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Mosquitos Over the Rhine by Nicolas Trudgian.


Mosquitos Over the Rhine by Nicolas Trudgian.

Mosquitos from No 105 Squadron R.A.F. based at Marham, Norfolk, England, on a low-level intruder strike over the Rhine river, Germany in December 1942.
Item Code : DHM2445Mosquitos Over the Rhine by Nicolas Trudgian. - This EditionAdd any two items on this offer to your basket, and the lower priced item will be half price in the checkout! Buy 1 Get 1 Half Price!
TYPEEDITION DETAILSSIZESIGNATURESOFFERSYOUR PRICEPURCHASING
PRINTSigned limited edition of 750 prints, double mounted ready for framing..

Mounted size 10 inches x 9.5 inches (25cm x 24cm) Image size only 5.5 inches x 4 inches (14cm x 10cm) - the smallest Nicolas Trudgian print available.Artist : Nicolas Trudgian£36.00

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Other editions of this item : Mosquitos Over the Rhine by Nicolas Trudgian. DHM2445
TYPEEDITION DETAILSSIZESIGNATURESOFFERSYOUR PRICEPURCHASING
PRINT20 unmounted prints from the signed limited edition of 750 prints. Image size only 5.5 inches x 4 inches (14cm x 10cm) - the smallest Nicolas Trudgian print available.Artist : Nicolas TrudgianAdd any two items on this offer to your basket, and the lower priced item will be half price in the checkout!£20.00VIEW EDITION...
General descriptions of types of editions :

The Aircraft :
NameInfo
MosquitoUsed as a night fighter, fighter bomber, bomber and Photo-reconnaissance, with a crew of two, Maximum speed was 425 mph, at 30,300 feet, 380mph at 17,000ft. and a ceiling of 36,000feet, maximum range 3,500 miles. the Mosquito was armed with four 20mm Hospano cannon in belly and four .303 inch browning machine guns in nose. Coastal strike aircraft had eight 3-inch Rockets under the wings, and one 57mm shell gun in belly. The Mossie at it was known made its first flight on 25th November 1940, and the mosquito made its first operational flight for the Royal Air Force as a reconnaissance unit based at Benson. In early 1942, a modified version (mark II) operated as a night fighter with 157 and 23 squadron's. In April 1943 the first De Haviland Mosquito saw service in the Far east and in 1944 The Mosquito was used at Coastal Command in its strike wings. Bomber Commands offensive against Germany saw many Mosquitos, used as photo Reconnaissance aircraft, Fighter Escorts, and Path Finders. The Mosquito stayed in service with the Royal Air Force until 1955. and a total of 7781 mosquito's were built.
Artist Details : Nicolas Trudgian
Click here for a full list of all artwork by Nicolas Trudgian


Nicolas Trudgian

Cranston Fine Arts have now taken over all remaining stocks of Nicolas Trudgian prints from his previous publishers. We have made available a great many prints that had not been seen for many years, and have uncovered some rarities which lay unnoticed during this transition.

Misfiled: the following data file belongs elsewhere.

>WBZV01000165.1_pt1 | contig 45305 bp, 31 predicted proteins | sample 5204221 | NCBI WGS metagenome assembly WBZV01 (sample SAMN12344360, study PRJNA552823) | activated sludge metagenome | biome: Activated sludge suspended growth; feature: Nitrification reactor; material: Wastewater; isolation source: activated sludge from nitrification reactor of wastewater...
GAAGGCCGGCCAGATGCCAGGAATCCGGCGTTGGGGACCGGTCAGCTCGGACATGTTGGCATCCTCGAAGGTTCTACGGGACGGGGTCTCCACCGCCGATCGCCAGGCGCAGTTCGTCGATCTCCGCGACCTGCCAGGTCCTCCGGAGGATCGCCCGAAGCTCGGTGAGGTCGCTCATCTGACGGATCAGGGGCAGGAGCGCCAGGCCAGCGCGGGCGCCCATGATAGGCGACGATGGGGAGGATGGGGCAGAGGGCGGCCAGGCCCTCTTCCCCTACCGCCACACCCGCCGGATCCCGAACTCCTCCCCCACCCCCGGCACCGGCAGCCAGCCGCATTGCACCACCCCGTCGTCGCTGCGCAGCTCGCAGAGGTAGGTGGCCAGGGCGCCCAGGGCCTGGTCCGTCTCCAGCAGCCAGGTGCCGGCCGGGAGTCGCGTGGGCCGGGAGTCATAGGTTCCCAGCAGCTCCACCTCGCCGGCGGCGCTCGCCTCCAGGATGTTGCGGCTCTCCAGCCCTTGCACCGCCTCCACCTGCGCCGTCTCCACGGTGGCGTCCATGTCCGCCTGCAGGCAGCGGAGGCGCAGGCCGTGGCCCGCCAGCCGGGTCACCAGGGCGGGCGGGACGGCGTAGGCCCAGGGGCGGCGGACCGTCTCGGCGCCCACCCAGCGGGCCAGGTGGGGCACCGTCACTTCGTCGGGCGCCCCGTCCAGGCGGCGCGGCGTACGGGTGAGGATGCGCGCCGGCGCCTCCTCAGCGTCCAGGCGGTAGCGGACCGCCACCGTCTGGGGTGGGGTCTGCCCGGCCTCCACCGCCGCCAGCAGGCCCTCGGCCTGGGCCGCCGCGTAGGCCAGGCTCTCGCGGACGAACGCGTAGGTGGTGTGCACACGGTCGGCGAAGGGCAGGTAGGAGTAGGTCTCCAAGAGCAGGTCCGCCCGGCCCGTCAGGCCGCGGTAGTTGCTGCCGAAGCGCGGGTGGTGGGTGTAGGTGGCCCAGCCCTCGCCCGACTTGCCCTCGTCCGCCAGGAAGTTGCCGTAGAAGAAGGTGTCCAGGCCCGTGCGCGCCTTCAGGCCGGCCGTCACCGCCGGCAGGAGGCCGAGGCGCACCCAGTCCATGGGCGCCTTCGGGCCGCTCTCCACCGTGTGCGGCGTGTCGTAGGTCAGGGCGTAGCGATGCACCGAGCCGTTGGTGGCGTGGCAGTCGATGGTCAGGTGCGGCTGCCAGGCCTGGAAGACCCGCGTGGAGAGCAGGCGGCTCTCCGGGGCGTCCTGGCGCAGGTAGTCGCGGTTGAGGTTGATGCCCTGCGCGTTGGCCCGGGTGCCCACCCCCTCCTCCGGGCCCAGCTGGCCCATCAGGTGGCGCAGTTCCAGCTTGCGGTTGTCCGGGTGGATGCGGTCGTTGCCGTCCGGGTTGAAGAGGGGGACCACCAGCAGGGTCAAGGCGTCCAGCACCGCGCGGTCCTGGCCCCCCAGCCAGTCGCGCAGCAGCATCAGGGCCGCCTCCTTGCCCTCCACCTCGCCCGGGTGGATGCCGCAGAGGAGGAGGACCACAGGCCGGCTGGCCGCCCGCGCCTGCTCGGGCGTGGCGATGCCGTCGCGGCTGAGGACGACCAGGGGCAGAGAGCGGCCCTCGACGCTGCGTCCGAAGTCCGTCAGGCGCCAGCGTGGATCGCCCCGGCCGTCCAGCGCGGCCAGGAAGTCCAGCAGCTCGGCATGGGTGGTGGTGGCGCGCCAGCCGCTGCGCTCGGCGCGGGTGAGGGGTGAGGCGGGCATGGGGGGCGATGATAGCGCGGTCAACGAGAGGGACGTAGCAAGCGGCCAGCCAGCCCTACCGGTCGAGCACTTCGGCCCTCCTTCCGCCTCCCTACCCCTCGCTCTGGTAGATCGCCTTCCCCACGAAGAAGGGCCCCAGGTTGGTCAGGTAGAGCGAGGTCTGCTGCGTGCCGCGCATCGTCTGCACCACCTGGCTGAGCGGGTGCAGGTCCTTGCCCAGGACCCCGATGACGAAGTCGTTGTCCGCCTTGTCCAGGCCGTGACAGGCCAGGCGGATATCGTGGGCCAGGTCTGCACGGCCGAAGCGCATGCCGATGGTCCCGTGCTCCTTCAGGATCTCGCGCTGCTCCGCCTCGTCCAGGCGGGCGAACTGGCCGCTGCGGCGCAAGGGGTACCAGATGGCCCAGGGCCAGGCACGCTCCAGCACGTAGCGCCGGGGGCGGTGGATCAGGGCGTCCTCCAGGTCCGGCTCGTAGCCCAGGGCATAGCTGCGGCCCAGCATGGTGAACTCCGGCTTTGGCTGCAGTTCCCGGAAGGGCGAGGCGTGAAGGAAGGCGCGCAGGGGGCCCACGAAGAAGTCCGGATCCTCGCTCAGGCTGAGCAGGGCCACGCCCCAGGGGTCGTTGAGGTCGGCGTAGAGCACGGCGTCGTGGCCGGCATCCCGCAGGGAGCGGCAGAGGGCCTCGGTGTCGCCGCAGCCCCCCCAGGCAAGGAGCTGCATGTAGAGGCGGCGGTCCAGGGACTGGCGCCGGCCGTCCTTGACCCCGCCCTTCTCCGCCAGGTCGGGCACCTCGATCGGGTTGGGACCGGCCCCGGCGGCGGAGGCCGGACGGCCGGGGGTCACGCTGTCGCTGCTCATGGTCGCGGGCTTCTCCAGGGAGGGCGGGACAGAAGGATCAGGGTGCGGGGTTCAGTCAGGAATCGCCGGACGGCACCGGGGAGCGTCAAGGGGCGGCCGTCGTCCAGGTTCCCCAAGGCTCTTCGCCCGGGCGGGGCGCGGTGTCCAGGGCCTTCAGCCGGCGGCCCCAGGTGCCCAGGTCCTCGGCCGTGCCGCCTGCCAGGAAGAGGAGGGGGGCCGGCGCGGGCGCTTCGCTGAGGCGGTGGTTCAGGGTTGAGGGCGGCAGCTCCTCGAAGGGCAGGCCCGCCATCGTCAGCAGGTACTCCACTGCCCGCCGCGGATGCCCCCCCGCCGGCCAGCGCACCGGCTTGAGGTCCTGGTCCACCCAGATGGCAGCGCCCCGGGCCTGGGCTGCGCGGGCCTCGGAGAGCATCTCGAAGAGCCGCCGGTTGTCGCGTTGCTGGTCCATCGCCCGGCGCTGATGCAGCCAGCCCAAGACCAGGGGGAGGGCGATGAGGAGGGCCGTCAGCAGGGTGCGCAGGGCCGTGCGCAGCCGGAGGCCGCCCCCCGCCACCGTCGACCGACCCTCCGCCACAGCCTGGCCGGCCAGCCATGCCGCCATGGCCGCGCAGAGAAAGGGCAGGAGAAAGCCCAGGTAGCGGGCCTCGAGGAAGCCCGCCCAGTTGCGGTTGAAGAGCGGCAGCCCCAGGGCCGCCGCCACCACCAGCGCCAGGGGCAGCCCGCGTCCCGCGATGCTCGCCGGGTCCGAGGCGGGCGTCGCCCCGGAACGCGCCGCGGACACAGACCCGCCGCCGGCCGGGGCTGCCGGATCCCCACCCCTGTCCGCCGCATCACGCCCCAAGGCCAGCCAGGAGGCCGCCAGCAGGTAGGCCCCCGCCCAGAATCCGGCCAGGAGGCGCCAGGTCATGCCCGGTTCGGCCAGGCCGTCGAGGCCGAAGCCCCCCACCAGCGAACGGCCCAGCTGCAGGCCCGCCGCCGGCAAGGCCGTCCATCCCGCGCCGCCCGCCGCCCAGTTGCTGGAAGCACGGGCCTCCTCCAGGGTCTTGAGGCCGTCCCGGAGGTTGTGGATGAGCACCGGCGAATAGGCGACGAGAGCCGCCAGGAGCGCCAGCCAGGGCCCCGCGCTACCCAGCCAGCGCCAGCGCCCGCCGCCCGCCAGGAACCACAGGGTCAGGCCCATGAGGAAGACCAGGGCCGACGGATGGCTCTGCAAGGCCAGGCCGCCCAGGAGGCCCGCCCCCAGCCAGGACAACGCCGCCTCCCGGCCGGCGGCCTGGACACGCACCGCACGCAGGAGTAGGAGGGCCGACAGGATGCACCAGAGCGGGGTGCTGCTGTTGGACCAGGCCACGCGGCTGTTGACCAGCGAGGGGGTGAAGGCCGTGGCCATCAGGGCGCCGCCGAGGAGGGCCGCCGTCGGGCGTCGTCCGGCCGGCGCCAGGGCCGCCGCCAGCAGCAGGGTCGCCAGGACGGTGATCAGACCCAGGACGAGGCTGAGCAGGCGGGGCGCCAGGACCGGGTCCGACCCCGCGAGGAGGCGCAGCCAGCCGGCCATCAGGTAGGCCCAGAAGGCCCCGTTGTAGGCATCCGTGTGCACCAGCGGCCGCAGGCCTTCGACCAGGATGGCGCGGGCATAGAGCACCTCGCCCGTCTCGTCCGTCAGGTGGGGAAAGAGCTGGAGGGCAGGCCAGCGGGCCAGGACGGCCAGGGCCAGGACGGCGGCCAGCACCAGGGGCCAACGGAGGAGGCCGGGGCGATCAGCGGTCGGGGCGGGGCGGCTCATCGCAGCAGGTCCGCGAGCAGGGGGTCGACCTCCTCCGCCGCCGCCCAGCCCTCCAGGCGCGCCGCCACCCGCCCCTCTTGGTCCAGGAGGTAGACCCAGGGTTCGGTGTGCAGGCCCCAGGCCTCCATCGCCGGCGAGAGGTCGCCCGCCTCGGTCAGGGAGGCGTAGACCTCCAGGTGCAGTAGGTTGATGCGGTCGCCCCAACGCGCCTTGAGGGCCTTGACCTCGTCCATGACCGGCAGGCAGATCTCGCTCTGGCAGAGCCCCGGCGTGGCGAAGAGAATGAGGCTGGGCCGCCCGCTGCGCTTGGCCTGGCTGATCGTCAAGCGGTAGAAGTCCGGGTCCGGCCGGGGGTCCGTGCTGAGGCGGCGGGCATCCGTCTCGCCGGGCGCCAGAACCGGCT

Having graduated from art college, Nicolas Trudgian spent many years as a professional illustrator before turning to a career in fine art painting. His crisp style of realism, attention to detail, compositional skills and bright use of colours, immediately found favour with collectors and demand for his original work soared on both sides of the Atlantic. Today, more than a decade after becoming a fine art painter, Nicolas Trudgian is firmly established within a tiny, elite group of aviation artists whose works are genuinely collected world-wide. When he paints an aircraft you can be sure he has researched it in every detail and when he puts it over a particular airfield, the chances are he has paid it a recent visit. Even when he paints a sunset over a tropical island, or mist hanging over a valley in China, most probably he has seen it with his own eyes. Nick was born and raised in the seafaring city of Plymouth, the port from which the Pilgrim Fathers set sail in 1620, and where Sir Francis Drake played bowls while awaiting the Spanish Armada. Growing up in a house close to the railway station within a busy military city, the harbour always teeming with naval vessels and the skies above resonating with the sounds of naval aircraft, it was not at all surprising the young Nick became fascinated with trains, boats and aircraft. It was from his father, himself a talented artist, that Nick acquired his love of drawing and surrounded by so much that was inspiring, there was never a shortage of ideas for pictures. His talent began to show at an early age and although he did well enough at school, he always spent a disproportionate amount of time drawing. People talked about him becoming a Naval officer or an architect but in 1975 Nick's mind was made up. When he told his careers teacher he wanted to go to art school the man said, 'Now come on, what do you really want to do? After leaving school Nick began a one-year foundation course at the Plymouth College of Art. Now armed with an impressive portfolio containing paintings of jet aircraft, trains, even wildlife, he was immediately accepted at every college he applied to join. He chose a course at the Falmouth College of Art in Cornwall specialising in technical illustration and paintings of machines and vehicles for industry. It was perfect for Nick, and he was to become one of the star pupils. One of the lecturers commented at the time: Every college needs someone with a talent like Nick to raise the standards sky high; he carried all the other students along with him, and created an effect which will last for years to come. Two weeks after leaving art college Nick blew every penny he had on a trip to South Africa to ride the great steam trains across the desert, sketching them at every opportunity. Returning to England, in best traditions of all young artists, he struggled to make a living. Paintings by an unknown artist didn't fetch much despite the painstaking effort and time Nick put into each work, so when the college he had recently left offered him a job as a lecturer, he jumped at the chance. The money was good and he discovered that he really enjoyed teaching. Throughout the 1970s Nick was much involved with a railway preservation society near Plymouth and it was through the railway society that he had his first pictures reproduced as prints. But Nick felt he needed to advance his career and in summer 1985 Nick moved away from Cornwall to join an energetic new design studio in Wiltshire. Here he painted detailed artwork for many major companies including Rolls Royce, General Motors, Volvo Trucks, Alfa Romeo and, to his delight, the aviation and defence industries. He remembers the job as exciting though stressful, often requiring him to work right through the night to meet a client's deadline. Here he learned to be disciplined and fast. Towards the end of the 1980's Nick had the chance to work for the Military Gallery. This was the break that for years he had been striving towards and with typical enthusiasm, flung himself into his new role. After completing a series of aviation posters, including a gigantic painting to commemorate the seventy-fifth anniversary of the Royal Air Force, Nick's first aviation scene to be published as a limited edition was launched by the Military Gallery in 1991. Despite the fact he was unknown in the field, it was an immediate success. Over the past decade Nick has earned a special reputation for giving those who love his work much more than just aircraft in his paintings. He goes to enormous lengths with his backgrounds, filling them with interesting and accurate detail, all designed to help give the aircraft in his paintings a tremendous sense of location and purpose. His landscapes are quite breathtaking and his buildings demonstrate an uncanny knowledge of perspective but it is the hardware in his paintings which are most striking. Whether it is an aircraft, tank, petrol bowser, or tractor, Nick brings it to life with all the inordinate skill of a truly accomplished fine art painter. A prodigious researcher, Nick travels extensively in his constant quest for information and fresh ideas. He has visited India, China, South Africa, South America, the Caribbean and travels regularly to the United States and Canada. He likes nothing better than to be out and about with sketchbook at the ready and if there is an old steam train in the vicinity, well that's a bonus!